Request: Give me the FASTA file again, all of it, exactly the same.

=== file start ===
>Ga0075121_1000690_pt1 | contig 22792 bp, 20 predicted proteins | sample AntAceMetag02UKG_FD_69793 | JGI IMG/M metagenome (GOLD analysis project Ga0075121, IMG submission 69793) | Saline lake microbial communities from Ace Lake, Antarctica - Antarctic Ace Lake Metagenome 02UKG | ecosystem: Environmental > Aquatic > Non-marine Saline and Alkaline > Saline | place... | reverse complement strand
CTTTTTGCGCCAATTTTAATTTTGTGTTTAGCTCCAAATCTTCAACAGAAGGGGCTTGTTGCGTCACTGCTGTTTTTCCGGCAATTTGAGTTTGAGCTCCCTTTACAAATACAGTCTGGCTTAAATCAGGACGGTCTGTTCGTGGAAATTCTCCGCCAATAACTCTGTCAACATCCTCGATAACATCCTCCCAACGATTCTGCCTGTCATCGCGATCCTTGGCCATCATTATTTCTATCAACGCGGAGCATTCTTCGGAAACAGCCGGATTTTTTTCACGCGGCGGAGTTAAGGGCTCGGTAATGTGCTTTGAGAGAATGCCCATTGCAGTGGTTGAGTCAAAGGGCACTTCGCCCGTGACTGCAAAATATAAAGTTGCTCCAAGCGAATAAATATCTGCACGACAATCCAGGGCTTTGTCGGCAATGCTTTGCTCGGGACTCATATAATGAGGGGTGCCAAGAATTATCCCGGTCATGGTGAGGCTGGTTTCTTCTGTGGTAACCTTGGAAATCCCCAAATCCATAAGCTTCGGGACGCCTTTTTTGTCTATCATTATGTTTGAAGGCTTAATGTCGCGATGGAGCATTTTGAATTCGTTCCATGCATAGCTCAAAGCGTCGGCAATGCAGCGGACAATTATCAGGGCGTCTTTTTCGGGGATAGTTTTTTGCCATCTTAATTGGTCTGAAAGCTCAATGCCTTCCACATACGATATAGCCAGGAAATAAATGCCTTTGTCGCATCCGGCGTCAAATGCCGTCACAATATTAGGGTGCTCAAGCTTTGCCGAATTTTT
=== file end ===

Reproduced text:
>Ga0075121_1000690_pt1 | contig 22792 bp, 20 predicted proteins | sample AntAceMetag02UKG_FD_69793 | JGI IMG/M metagenome (GOLD analysis project Ga0075121, IMG submission 69793) | Saline lake microbial communities from Ace Lake, Antarctica - Antarctic Ace Lake Metagenome 02UKG | ecosystem: Environmental > Aquatic > Non-marine Saline and Alkaline > Saline | place... | reverse complement strand
CTTTTTGCGCCAATTTTAATTTTGTGTTTAGCTCCAAATCTTCAACAGAAGGGGCTTGTTGCGTCACTGCTGTTTTTCCGGCAATTTGAGTTTGAGCTCCCTTTACAAATACAGTCTGGCTTAAATCAGGACGGTCTGTTCGTGGAAATTCTCCGCCAATAACTCTGTCAACATCCTCGATAACATCCTCCCAACGATTCTGCCTGTCATCGCGATCCTTGGCCATCATTATTTCTATCAACGCGGAGCATTCTTCGGAAACAGCCGGATTTTTTTCACGCGGCGGAGTTAAGGGCTCGGTAATGTGCTTTGAGAGAATGCCCATTGCAGTGGTTGAGTCAAAGGGCACTTCGCCCGTGACTGCAAAATATAAAGTTGCTCCAAGCGAATAAATATCTGCACGACAATCCAGGGCTTTGTCGGCAATGCTTTGCTCGGGACTCATATAATGAGGGGTGCCAAGAATTATCCCGGTCATGGTGAGGCTGGTTTCTTCTGTGGTAACCTTGGAAATCCCCAAATCCATAAGCTTCGGGACGCCTTTTTTGTCTATCATTATGTTTGAAGGCTTAATGTCGCGATGGAGCATTTTGAATTCGTTCCATGCATAGCTCAAAGCGTCGGCAATGCAGCGGACAATTATCAGGGCGTCTTTTTCGGGGATAGTTTTTTGCCATCTTAATTGGTCTGAAAGCTCAATGCCTTCCACATACGATATAGCCAGGAAATAAATGCCTTTGTCGCATCCGGCGTCAAATGCCGTCACAATATTAGGGTGCTCAAGCTTTGCCGAATTTTT